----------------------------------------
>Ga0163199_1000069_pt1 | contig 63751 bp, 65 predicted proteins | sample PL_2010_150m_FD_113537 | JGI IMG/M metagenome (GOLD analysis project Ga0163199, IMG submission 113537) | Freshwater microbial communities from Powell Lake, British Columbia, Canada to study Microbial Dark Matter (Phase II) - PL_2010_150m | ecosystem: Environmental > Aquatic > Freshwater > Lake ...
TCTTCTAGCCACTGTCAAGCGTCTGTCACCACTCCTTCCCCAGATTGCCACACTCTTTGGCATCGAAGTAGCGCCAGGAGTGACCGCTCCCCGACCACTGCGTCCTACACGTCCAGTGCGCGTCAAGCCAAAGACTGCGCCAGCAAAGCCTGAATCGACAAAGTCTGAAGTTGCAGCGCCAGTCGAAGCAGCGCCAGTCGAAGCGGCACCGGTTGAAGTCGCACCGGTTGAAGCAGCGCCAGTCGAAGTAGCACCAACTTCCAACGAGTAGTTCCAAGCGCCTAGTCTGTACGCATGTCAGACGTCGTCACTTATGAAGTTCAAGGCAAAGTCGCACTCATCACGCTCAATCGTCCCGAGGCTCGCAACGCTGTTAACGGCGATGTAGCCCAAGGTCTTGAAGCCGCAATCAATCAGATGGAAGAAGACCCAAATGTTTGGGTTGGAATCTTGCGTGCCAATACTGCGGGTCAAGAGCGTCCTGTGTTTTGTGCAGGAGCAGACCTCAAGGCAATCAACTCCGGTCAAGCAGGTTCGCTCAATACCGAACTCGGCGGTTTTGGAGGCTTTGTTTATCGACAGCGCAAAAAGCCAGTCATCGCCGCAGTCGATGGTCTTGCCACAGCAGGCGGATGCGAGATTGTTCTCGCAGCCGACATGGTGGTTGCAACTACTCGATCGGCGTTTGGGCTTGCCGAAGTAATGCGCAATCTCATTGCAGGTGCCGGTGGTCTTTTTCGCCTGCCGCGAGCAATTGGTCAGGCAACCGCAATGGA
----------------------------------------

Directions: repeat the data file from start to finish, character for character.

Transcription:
>Ga0163199_1000069_pt1 | contig 63751 bp, 65 predicted proteins | sample PL_2010_150m_FD_113537 | JGI IMG/M metagenome (GOLD analysis project Ga0163199, IMG submission 113537) | Freshwater microbial communities from Powell Lake, British Columbia, Canada to study Microbial Dark Matter (Phase II) - PL_2010_150m | ecosystem: Environmental > Aquatic > Freshwater > Lake ...
TCTTCTAGCCACTGTCAAGCGTCTGTCACCACTCCTTCCCCAGATTGCCACACTCTTTGGCATCGAAGTAGCGCCAGGAGTGACCGCTCCCCGACCACTGCGTCCTACACGTCCAGTGCGCGTCAAGCCAAAGACTGCGCCAGCAAAGCCTGAATCGACAAAGTCTGAAGTTGCAGCGCCAGTCGAAGCAGCGCCAGTCGAAGCGGCACCGGTTGAAGTCGCACCGGTTGAAGCAGCGCCAGTCGAAGTAGCACCAACTTCCAACGAGTAGTTCCAAGCGCCTAGTCTGTACGCATGTCAGACGTCGTCACTTATGAAGTTCAAGGCAAAGTCGCACTCATCACGCTCAATCGTCCCGAGGCTCGCAACGCTGTTAACGGCGATGTAGCCCAAGGTCTTGAAGCCGCAATCAATCAGATGGAAGAAGACCCAAATGTTTGGGTTGGAATCTTGCGTGCCAATACTGCGGGTCAAGAGCGTCCTGTGTTTTGTGCAGGAGCAGACCTCAAGGCAATCAACTCCGGTCAAGCAGGTTCGCTCAATACCGAACTCGGCGGTTTTGGAGGCTTTGTTTATCGACAGCGCAAAAAGCCAGTCATCGCCGCAGTCGATGGTCTTGCCACAGCAGGCGGATGCGAGATTGTTCTCGCAGCCGACATGGTGGTTGCAACTACTCGATCGGCGTTTGGGCTTGCCGAAGTAATGCGCAATCTCATTGCAGGTGCCGGTGGTCTTTTTCGCCTGCCGCGAGCAATTGGTCAGGCAACCGCAATGGA